The US should seize the opportunity presented by the Iraq crisis to reach out and engage Iran. The threat posed by ISIS and radical jihadism as well as the potential for further regional instability represent important areas of mutual strategic concern for both countries. By engaging the Iranians, the US will gain the critical ability to shape the course of events without getting bogged down in the conflict. It will also help the US build a working relationship with Iran that could ease the current nuclear negotiations forward and lay the groundwork for future cooperation when a successful deal is reached.
First, US engagement will make certain Iraq does not become wholly dependent on Iranian aid and that the US will play an important role in shaping the operational environment. Iran’s Revolutionary Guards are already in Iraq advising and assisting the government on the military operations. Iran has openly declared its ability and intent to help Iraq, and it has the recent experience of success in Syria to effectively do so. The current conflict means that Iran’s influence and penetration of Iraq will only increase and become more entrenched than ever before. By assisting the Iraqis and working with the Iranians, the US can create mutual dependencies between the groups and enable the US to influence the operation of the fighting and the political balance between the different parties.
Second, the US will be more effective in trying to reach a political solution to the conflict by engaging Iran. The current crisis cannot be solved simply through military means; it requires a political solution more importantly. The increasing monopolization of power by the government of Prime Minister Nouri al-Maliki had alienated the Sunni Arabs and the Kurds and excluded them from governance. To forge a broader and more inclusive coalition to lead Iraq, the assistance of Iran will be critical as it is an influential power behind the scenes. By engaging the Iranians, the US can shape the political process necessary for the reformulation of power in Baghdad.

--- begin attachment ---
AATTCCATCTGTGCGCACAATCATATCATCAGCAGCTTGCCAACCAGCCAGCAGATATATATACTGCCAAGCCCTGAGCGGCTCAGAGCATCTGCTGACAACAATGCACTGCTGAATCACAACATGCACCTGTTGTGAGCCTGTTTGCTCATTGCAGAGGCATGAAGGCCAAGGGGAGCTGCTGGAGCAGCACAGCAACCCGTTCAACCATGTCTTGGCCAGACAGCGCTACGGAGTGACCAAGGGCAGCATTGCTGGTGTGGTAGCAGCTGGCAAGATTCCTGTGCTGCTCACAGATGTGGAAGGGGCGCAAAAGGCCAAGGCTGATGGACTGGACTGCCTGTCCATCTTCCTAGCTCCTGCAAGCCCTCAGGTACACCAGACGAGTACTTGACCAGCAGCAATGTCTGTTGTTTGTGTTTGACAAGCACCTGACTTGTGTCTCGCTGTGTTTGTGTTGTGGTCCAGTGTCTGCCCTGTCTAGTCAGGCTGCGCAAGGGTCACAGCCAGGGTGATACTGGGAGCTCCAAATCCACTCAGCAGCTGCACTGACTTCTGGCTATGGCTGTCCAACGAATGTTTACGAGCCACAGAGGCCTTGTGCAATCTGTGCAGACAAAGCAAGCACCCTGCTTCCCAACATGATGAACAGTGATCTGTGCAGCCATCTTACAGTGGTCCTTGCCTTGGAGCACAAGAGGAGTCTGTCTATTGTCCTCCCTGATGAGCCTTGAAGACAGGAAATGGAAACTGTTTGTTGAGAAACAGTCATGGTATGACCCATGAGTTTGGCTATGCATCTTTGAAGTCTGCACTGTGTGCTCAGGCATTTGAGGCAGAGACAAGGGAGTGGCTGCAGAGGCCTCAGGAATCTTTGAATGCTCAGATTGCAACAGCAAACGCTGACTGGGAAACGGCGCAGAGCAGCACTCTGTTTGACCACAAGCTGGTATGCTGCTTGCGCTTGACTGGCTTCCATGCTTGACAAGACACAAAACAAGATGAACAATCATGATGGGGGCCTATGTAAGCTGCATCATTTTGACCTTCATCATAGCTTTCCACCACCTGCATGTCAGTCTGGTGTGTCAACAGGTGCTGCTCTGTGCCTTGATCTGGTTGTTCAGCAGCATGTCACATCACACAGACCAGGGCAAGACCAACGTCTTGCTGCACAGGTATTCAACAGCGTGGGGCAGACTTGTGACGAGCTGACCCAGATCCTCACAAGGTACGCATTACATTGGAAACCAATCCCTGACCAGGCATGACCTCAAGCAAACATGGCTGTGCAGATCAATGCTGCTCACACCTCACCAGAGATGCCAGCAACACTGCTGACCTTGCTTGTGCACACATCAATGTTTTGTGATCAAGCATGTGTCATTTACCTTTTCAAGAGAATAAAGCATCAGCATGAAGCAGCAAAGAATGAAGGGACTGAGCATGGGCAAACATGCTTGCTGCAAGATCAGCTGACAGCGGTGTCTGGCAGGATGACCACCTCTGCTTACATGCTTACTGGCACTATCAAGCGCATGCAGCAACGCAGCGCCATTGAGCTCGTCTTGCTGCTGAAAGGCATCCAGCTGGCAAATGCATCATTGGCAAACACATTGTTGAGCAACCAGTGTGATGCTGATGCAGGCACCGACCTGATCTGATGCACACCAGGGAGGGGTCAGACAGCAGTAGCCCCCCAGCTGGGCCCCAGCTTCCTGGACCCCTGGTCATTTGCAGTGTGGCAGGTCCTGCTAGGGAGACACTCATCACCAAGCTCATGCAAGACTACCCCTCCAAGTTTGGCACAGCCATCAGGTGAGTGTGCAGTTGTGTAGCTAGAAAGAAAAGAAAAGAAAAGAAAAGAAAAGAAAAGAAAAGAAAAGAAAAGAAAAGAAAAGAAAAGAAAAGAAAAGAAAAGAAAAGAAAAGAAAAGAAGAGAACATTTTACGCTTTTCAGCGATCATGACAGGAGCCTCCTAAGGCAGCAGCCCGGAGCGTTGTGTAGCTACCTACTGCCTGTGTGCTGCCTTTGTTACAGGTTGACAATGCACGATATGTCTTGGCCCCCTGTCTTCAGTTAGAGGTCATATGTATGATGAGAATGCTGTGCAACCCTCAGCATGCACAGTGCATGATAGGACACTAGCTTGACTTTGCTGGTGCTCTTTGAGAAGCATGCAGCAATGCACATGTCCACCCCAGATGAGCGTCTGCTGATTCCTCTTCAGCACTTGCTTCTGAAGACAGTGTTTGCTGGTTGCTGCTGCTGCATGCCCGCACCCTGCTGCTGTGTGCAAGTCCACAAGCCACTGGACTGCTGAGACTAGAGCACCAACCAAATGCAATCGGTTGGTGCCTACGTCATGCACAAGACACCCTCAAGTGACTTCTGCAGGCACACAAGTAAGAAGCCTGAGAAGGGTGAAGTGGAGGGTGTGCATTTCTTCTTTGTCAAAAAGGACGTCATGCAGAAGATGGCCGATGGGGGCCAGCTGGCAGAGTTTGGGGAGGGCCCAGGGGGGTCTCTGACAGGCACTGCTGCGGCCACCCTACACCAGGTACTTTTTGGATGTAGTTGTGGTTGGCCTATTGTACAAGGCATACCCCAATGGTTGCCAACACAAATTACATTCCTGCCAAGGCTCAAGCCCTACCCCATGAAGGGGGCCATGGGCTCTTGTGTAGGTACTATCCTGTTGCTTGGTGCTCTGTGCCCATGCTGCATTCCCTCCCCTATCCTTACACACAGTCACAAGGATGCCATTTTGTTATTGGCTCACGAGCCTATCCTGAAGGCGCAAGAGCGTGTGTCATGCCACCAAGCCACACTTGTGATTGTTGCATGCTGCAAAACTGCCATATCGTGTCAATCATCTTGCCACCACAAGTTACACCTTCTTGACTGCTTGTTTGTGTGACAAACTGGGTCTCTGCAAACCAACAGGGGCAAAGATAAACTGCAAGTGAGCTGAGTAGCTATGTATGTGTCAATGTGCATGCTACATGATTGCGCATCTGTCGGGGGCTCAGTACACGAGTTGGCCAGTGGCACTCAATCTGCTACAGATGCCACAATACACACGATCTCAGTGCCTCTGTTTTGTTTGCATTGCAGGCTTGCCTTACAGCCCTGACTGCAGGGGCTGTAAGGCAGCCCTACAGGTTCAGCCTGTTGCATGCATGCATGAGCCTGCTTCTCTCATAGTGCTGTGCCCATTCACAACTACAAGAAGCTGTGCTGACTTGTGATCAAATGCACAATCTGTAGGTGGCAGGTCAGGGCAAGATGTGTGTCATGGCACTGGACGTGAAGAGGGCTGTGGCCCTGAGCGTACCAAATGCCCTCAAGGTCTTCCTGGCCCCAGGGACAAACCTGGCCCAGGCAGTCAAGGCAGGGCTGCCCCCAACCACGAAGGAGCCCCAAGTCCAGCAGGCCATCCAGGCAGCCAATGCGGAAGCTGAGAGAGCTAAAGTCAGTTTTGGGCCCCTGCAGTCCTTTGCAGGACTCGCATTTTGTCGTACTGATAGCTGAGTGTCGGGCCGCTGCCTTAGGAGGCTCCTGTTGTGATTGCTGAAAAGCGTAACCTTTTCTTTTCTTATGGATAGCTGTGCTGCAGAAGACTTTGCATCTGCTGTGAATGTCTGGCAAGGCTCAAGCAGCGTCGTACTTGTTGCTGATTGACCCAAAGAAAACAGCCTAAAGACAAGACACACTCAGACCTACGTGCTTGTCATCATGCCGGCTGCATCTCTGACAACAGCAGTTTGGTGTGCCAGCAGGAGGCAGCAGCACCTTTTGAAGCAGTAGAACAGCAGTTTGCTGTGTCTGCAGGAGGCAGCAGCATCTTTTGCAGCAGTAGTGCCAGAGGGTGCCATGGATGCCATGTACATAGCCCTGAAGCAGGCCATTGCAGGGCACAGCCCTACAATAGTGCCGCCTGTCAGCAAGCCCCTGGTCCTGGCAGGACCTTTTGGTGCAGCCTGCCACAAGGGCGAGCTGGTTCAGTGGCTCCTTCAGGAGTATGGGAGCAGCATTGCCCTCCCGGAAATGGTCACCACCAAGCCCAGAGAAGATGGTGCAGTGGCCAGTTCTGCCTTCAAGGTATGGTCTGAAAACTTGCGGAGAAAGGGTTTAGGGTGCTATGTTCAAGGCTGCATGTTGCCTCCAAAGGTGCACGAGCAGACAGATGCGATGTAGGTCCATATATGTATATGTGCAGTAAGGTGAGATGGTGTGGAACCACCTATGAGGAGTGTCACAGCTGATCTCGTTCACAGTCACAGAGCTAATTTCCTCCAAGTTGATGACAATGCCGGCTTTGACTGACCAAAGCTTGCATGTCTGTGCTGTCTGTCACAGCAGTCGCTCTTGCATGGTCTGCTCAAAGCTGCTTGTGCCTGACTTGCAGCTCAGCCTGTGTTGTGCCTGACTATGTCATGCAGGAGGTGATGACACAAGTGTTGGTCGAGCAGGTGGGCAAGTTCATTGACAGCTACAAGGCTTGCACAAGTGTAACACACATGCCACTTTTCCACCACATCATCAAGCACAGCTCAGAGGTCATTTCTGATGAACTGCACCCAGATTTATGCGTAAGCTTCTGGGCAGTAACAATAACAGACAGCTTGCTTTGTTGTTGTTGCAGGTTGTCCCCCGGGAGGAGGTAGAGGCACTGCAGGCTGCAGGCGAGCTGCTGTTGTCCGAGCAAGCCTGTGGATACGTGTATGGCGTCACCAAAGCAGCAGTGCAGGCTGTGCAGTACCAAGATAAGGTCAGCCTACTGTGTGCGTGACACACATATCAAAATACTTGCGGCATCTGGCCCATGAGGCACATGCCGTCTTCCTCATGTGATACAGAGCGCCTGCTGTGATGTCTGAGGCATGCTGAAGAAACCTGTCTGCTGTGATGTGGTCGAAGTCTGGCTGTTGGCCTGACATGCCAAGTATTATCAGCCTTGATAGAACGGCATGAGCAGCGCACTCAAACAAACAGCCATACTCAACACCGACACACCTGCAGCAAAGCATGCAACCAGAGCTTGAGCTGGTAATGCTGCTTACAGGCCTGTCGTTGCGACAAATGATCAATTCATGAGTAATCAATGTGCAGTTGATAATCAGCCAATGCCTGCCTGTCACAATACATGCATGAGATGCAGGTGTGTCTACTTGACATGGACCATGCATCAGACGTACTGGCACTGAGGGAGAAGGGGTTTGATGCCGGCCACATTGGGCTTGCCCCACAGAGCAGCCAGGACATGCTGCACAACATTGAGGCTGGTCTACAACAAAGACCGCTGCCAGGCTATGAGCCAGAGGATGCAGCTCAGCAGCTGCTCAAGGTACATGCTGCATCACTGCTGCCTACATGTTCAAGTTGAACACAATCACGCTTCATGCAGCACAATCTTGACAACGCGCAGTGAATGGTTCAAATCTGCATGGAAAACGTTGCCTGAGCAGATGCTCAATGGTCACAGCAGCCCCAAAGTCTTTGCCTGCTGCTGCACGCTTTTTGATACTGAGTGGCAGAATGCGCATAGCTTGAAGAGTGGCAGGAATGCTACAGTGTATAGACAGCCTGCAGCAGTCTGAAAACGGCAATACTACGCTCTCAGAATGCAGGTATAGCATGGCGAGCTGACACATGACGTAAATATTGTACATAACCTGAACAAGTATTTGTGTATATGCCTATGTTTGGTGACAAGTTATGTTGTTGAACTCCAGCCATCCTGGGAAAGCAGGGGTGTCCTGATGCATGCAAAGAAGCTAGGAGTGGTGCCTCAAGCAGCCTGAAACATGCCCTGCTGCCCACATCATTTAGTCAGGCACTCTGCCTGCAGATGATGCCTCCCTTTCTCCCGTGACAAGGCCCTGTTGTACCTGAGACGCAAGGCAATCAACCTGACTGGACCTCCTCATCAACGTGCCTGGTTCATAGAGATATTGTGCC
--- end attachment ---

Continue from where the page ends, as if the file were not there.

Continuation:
Third, the cooperation between the US and Iran will do much to build confidence between the two countries that would serve to help the current nuclear negotiations. It would also establish the parameters for a future working relationship between the US and Iran should the negotiations succeed. A history of mutual hostility and the lack of trust between the countries pose important challenges in the current negotiations. On the Iranian side, for example, whenever I travel to Tehran, hardliners have repeatedly voiced their suspicions of US willingness to engage them to me and frequently raise the issue of mistrust when discussing the negotiations. Cooperating on such a mission can do much to dispel these ideas and open the environment for more fruitful decision-making on the nuclear issue.
While detractors may claim that by doing so the US will give Iraq to Iran on a silver platter, the US will actually be strengthening its own position in the country. By not doing so, Iran will be the sole benefactor of the crisis as it begins to assist Iraq just like Syria. Of course, the US should be highly cautious of providing direct military assistance to the current Iraqi government so as not to appear to have sided with the Shia in the sectarian conflict. However, by engaging Iran privately and working with all regional partners in reaching a political and military solution to the crisis, the US will be effective in promoting political stability and greater social inclusion in Iraq.
Payam Mohseni is the Iran Project Director and Fellow for Iran Studies at the Harvard Kennedy School’s Belfer Center for Science and International Affairs. He is also a Visiting Assistant Professor at Harvard’s Department of Government where he teaches on Iranian and Middle East politics.